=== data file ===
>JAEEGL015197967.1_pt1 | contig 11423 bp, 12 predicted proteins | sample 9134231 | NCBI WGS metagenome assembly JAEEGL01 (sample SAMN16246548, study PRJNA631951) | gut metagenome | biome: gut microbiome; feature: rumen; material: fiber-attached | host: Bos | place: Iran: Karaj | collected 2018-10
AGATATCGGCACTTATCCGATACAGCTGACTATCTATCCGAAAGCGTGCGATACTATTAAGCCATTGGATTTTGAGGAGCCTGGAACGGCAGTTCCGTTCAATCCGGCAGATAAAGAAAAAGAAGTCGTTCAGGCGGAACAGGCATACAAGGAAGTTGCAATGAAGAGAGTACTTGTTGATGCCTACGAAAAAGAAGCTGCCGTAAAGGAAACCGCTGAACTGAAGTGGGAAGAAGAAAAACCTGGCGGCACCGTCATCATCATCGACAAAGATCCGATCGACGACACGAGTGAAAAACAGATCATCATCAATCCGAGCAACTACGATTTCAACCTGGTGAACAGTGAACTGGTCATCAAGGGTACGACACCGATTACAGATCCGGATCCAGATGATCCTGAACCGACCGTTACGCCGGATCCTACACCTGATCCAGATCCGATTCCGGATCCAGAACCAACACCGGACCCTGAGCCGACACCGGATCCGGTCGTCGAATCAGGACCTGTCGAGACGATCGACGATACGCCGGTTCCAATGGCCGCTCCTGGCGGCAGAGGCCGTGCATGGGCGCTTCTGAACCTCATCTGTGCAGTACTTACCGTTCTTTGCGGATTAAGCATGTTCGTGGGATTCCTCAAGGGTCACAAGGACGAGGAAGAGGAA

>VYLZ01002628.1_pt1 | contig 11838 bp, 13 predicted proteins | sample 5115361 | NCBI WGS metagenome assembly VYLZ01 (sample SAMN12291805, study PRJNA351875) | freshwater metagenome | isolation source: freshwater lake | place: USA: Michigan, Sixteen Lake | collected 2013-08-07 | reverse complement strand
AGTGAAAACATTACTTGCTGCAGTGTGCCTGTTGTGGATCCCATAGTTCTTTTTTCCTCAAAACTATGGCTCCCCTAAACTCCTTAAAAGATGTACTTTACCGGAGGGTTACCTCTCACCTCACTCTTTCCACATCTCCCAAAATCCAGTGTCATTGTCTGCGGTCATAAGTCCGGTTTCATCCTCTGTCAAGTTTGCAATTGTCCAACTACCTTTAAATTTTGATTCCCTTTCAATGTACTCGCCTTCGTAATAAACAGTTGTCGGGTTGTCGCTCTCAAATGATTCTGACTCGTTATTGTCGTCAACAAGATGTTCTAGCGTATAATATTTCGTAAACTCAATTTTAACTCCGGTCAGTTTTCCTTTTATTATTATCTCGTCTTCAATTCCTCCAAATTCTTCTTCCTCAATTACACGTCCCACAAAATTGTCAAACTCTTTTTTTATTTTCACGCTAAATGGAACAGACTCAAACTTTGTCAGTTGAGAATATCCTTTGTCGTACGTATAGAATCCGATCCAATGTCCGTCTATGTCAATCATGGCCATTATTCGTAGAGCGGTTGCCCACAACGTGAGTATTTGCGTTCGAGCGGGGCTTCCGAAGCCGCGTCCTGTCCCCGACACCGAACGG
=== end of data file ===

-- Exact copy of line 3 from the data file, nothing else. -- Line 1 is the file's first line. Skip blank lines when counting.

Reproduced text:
>VYLZ01002628.1_pt1 | contig 11838 bp, 13 predicted proteins | sample 5115361 | NCBI WGS metagenome assembly VYLZ01 (sample SAMN12291805, study PRJNA351875) | freshwater metagenome | isolation source: freshwater lake | place: USA: Michigan, Sixteen Lake | collected 2013-08-07 | reverse complement strand